Danish architect Hans J. Wegner is a Danish architect and ground-breaking furniture maker of the 20th century. He is the brain behind the Danish Modern and also the chair maker of all other chair makers. In other words, he is second to none in his field of specialization. Hans Wegner had assisted in transforming the nature of furniture in Denmark in the 1950s and 1960s. His enthusiasm for designing more than a few chairs is acknowledged across the world, and this is what echoed in his Master of the Chair title.
Hans Wagner is prominent when it comes to putting together executed joints with exquisite shapes perfectly, and merging them with a continuous inquisitiveness for materials and profound admiration for wood as well as its innate characteristics. His designs delivered simplicity with organic and natural suppleness.
The Life History and Early Years of Hans Jorgensen Wegner
Hans Jorgensen Wegner was born to a cobbler father on April 2, 1914. This Danish furniture designer was renowned all over the world for his high-quality chairs and his immense contribution towards the international popularity of Danish furniture in those days. No wonder his style was referred to as exceptional and incomparable.
Hans J. Wegner finished his cabinet making apprenticeship when he was 17 years old. It was at this period that his maiden designs got the attention of his people. When he was 25 years old, he relocated to Copenhagen in Denmark where he enrolled in the School of Arts and Crafts. Wegner studied from 1936 to 1938 at the school before he embarked on his architect career.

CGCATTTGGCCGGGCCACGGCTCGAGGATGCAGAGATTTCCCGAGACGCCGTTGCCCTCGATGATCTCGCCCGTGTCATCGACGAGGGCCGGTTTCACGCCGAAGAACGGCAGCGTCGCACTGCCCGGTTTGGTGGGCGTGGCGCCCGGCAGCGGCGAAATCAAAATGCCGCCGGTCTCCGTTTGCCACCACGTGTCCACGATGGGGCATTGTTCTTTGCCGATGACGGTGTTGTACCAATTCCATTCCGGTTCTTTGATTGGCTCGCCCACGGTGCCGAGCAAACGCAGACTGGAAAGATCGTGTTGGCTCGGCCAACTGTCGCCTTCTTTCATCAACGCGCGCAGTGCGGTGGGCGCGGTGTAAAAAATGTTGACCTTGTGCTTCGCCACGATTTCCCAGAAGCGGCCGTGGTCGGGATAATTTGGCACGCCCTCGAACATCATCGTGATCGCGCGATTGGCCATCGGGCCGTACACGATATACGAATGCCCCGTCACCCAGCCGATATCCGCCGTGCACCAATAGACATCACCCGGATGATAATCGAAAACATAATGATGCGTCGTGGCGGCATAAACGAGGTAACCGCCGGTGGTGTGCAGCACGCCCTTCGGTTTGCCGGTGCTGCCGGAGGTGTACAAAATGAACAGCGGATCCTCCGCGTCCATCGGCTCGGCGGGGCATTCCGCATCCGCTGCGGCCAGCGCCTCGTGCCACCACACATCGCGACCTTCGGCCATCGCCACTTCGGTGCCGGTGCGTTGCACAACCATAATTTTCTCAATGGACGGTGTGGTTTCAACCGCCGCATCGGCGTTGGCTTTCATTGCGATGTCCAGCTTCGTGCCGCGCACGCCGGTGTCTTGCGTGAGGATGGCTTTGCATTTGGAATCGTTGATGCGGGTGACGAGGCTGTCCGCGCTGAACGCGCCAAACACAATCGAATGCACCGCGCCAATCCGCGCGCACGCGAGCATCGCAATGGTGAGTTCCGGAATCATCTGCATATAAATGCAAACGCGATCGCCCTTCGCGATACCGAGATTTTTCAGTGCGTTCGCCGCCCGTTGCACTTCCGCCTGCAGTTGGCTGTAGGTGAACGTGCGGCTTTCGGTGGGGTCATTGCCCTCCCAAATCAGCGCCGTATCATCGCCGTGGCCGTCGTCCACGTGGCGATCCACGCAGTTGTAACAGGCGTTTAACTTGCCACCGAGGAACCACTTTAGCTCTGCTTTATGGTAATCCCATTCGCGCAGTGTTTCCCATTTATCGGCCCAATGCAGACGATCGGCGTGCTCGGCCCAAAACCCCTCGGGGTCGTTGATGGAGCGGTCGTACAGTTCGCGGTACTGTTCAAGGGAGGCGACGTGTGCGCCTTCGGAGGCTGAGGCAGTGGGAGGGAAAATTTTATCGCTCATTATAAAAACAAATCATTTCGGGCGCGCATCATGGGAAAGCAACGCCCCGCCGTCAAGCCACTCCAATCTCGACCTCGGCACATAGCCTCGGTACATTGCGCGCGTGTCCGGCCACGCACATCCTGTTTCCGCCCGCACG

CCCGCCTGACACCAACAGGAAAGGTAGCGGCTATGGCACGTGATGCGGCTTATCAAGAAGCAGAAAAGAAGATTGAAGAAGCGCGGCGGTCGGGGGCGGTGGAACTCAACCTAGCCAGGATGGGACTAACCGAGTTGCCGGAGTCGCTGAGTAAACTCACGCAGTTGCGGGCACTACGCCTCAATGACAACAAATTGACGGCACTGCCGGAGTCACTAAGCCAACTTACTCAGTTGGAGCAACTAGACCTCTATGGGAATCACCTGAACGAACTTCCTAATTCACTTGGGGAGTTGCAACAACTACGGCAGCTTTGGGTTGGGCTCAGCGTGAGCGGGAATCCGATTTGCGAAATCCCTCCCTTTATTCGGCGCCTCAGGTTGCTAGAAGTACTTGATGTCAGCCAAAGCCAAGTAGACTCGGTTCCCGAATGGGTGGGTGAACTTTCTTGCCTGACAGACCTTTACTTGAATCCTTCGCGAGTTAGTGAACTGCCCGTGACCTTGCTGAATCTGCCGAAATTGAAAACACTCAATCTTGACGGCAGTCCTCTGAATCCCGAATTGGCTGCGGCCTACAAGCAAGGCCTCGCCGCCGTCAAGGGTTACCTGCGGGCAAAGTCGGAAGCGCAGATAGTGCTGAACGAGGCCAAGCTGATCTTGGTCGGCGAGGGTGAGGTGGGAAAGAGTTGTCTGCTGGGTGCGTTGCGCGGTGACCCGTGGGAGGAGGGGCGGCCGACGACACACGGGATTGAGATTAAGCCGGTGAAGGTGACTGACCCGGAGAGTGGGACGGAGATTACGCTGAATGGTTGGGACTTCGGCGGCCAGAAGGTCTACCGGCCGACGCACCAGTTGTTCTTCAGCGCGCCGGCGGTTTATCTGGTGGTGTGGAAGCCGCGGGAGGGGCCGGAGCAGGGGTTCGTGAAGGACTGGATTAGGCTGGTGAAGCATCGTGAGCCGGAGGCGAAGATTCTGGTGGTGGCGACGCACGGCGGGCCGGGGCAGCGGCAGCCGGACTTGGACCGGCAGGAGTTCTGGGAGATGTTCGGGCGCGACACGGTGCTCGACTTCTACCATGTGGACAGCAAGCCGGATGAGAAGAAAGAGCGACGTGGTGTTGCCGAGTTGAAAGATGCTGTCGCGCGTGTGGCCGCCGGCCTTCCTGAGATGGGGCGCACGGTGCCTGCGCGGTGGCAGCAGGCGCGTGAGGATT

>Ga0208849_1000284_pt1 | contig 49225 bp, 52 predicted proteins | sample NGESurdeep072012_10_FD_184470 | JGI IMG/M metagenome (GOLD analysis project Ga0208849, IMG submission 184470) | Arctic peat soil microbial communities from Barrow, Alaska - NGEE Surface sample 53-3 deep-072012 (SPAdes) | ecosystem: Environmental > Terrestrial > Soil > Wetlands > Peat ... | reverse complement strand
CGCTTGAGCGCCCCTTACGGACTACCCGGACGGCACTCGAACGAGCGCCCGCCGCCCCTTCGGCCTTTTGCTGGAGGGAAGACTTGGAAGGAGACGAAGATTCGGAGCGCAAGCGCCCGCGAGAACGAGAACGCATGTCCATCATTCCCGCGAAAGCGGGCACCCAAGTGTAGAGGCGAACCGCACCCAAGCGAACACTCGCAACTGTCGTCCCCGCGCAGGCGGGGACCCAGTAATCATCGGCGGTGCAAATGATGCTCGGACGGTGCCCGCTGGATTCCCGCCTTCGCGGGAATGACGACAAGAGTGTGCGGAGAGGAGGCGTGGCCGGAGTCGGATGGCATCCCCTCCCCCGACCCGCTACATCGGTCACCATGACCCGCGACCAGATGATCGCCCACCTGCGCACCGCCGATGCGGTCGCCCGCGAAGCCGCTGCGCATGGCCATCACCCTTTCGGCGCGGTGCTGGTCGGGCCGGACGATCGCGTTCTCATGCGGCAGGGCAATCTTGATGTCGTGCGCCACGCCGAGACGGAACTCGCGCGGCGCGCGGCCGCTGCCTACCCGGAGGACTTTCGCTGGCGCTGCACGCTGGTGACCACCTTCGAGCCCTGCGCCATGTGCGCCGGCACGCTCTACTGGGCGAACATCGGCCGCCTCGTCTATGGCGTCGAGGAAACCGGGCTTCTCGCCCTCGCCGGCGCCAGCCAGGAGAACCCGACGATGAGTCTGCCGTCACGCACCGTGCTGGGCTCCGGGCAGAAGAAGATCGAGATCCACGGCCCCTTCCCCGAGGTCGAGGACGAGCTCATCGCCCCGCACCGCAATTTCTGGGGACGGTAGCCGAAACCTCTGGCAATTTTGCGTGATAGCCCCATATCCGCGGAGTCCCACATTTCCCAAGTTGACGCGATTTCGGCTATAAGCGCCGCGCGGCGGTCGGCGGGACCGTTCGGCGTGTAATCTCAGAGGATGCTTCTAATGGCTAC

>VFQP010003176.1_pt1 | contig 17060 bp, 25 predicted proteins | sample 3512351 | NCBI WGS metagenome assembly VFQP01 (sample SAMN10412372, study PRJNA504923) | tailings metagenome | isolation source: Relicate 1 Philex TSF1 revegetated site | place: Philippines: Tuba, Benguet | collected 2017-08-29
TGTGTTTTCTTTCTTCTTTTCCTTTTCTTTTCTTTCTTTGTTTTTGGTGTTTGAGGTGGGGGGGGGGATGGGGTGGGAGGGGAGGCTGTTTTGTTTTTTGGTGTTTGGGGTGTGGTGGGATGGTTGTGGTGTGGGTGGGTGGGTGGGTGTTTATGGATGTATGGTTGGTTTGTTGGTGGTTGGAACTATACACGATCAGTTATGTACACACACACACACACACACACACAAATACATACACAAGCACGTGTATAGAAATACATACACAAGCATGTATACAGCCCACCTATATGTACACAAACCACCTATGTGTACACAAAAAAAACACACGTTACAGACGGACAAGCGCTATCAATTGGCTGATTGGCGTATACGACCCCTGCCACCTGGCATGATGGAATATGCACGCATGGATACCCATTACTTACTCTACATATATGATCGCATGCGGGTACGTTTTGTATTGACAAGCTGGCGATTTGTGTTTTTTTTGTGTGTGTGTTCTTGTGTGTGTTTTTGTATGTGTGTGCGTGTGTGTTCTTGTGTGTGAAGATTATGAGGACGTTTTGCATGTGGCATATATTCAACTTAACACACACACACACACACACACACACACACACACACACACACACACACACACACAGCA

Wegner partnered with Jacobsen and Moller in 1940 and started furniture designing. This was also when he started working with the master cabinet maker, which played a significant role in introducing modern design to the entire people of Denmark.
In the year 1943, Hans Wegner launched his own drawing office. In 1944, the maiden edition of China Chair was designed. One of these chairs was the Wishbone Chair, which was designed in 1949 and manufactured in 1950. This work was adjudged the most successful design of all time.
Hans J. Wegner Major Furniture Projects and Designs
A lot of Wegner’s wooden chairs were distinguished by conventional cabinetmaking techniques like the finger joints, tenons and mortise, as well as carved elements including seat supports and armrests. Wegner also used the customary creation for upholstered pieces, and frequently mixed materials like paper-cord, caning, upholstery, metal, plywood and solid wood.
Wegner had always wanted to make unexceptional things out of exceptionally high-quality things. The major designs featured in these projects are recognized for taking traditional elements and pushing them tremendous tolerances and distillations.
The J16 Rocking Chair (1944)
The number 1 Chinese Chair (1944)
The back splat of the chair is fashioned into the arm rail, which ended in an attractive curved shape.
Chinese Chair number 4 (1945)